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A commercial offshoot of the folk music of the rural South, country music is an American art form that Gained worldwide appeal after World War II. Originally known as Hillbilly or mountain music, country music grew from the folk music that was brought to North America by Anglo- Celtics settlers in the 1700s and 1800s. It was also called country and Western music because of its popularity with cowboys.
Traditionally country musicians have been most proficient on stringed instruments. The violin, or fiddle, was the most popular instrument because of its easy portability. The Banjo was adapted from the African-American culture. String Bass and Hawaiian guitar have been used since the 1920s. Drums, pianos, and electrified instruments were used as early as the 1930s by Western swing bands.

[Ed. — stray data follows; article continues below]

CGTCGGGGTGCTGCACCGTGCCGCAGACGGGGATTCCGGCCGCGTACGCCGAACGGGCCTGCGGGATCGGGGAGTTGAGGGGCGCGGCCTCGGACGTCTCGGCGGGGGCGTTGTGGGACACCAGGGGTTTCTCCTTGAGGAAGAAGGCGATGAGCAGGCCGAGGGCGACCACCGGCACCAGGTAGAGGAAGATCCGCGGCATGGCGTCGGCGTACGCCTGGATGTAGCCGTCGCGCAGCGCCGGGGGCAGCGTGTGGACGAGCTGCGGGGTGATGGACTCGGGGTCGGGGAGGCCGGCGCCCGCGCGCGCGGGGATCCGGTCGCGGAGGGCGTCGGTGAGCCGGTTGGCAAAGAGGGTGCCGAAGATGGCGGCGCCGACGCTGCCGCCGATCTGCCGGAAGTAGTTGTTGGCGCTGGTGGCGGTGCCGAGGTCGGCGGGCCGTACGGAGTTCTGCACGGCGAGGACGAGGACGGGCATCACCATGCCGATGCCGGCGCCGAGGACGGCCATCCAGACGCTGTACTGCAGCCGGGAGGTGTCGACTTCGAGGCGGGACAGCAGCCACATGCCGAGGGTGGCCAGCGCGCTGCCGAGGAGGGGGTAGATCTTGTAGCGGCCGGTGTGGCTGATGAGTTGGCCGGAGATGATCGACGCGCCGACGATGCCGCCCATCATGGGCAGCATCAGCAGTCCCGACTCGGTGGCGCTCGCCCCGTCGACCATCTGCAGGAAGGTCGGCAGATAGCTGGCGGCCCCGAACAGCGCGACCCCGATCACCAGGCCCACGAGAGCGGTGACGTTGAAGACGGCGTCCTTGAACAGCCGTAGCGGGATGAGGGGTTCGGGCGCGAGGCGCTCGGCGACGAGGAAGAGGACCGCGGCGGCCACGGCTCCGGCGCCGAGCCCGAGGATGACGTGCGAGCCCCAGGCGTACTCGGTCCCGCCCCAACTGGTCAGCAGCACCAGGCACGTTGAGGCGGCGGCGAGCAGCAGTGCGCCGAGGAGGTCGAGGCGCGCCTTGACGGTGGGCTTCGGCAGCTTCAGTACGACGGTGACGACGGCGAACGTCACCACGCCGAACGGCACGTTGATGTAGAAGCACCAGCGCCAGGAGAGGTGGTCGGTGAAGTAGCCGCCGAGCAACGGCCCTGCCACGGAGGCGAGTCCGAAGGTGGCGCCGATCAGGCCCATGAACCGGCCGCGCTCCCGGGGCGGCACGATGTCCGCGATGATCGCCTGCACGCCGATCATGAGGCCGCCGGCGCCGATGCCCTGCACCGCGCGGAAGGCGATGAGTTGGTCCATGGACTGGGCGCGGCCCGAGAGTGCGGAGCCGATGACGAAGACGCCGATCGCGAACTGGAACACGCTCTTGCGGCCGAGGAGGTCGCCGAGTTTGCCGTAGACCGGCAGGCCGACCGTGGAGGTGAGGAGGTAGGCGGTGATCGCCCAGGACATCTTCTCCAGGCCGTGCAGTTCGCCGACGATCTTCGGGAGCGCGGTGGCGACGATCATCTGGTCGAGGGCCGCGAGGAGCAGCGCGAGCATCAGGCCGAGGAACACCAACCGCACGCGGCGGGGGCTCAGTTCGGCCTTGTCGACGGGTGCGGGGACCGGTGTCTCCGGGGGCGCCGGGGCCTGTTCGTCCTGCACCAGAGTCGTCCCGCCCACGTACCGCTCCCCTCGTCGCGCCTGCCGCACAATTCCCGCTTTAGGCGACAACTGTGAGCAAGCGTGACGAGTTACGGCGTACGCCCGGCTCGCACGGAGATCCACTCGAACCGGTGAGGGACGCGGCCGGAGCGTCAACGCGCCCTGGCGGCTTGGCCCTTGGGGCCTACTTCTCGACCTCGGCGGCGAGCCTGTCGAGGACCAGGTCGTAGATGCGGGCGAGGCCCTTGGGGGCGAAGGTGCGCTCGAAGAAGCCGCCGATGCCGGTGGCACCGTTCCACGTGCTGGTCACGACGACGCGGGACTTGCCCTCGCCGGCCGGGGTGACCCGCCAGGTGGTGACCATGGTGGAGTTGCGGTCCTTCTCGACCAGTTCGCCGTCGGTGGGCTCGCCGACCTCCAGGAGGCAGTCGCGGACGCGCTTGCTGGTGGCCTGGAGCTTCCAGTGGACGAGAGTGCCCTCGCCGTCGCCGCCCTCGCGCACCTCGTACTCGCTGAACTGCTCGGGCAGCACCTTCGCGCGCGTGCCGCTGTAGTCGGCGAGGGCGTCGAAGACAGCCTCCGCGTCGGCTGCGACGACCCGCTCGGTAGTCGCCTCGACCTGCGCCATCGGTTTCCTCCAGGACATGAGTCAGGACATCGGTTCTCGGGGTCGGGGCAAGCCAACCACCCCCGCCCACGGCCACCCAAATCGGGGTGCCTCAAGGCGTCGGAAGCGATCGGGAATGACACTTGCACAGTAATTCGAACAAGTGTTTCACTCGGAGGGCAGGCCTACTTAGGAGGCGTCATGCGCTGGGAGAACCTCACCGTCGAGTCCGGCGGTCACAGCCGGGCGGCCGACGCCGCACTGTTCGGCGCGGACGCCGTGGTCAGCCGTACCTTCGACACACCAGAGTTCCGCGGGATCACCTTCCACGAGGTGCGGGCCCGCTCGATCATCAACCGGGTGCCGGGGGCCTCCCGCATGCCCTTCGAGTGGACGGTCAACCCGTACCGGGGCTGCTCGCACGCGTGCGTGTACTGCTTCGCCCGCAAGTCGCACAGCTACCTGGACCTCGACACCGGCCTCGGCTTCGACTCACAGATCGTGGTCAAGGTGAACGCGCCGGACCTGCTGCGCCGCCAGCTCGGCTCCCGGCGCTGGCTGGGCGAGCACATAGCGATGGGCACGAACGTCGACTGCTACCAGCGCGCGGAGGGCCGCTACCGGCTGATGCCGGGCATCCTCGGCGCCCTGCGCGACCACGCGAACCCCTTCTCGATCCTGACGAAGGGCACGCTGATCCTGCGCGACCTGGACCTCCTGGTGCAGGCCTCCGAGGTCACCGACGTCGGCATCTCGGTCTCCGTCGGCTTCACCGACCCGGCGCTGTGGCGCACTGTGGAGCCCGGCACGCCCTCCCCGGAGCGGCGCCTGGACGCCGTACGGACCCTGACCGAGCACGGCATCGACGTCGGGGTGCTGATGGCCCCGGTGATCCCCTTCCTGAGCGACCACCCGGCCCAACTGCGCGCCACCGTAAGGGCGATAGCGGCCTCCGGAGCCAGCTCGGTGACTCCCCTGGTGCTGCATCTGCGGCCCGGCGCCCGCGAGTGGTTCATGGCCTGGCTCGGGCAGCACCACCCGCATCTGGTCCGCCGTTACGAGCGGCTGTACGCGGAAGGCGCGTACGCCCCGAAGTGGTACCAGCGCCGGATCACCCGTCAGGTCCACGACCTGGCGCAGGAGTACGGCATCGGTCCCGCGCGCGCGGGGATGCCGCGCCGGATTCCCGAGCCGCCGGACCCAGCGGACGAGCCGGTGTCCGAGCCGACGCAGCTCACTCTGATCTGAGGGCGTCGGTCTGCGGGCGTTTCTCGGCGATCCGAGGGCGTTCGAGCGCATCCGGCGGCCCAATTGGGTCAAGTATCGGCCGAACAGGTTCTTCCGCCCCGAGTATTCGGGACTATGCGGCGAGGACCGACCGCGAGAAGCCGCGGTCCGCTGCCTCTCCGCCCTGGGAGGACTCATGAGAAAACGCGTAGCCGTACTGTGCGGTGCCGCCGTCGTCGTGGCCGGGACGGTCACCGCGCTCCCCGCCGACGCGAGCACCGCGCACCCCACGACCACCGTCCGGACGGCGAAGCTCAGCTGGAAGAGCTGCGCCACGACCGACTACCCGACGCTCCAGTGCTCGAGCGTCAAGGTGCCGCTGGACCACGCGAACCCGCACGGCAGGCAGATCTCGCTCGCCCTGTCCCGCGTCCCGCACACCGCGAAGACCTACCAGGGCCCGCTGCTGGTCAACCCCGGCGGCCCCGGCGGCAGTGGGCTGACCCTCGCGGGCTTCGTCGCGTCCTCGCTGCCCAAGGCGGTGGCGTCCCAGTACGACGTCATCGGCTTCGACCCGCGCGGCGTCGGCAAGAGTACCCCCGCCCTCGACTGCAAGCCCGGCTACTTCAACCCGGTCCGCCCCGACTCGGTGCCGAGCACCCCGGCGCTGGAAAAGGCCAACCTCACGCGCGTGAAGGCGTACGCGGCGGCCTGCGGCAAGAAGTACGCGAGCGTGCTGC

Respectability and national acceptance are still by-words with country music industry leaders. Beyond doubt country music has broadened its audience by adapting stylistic elements of rock and other popular music. Yet the appeal of tradition persists.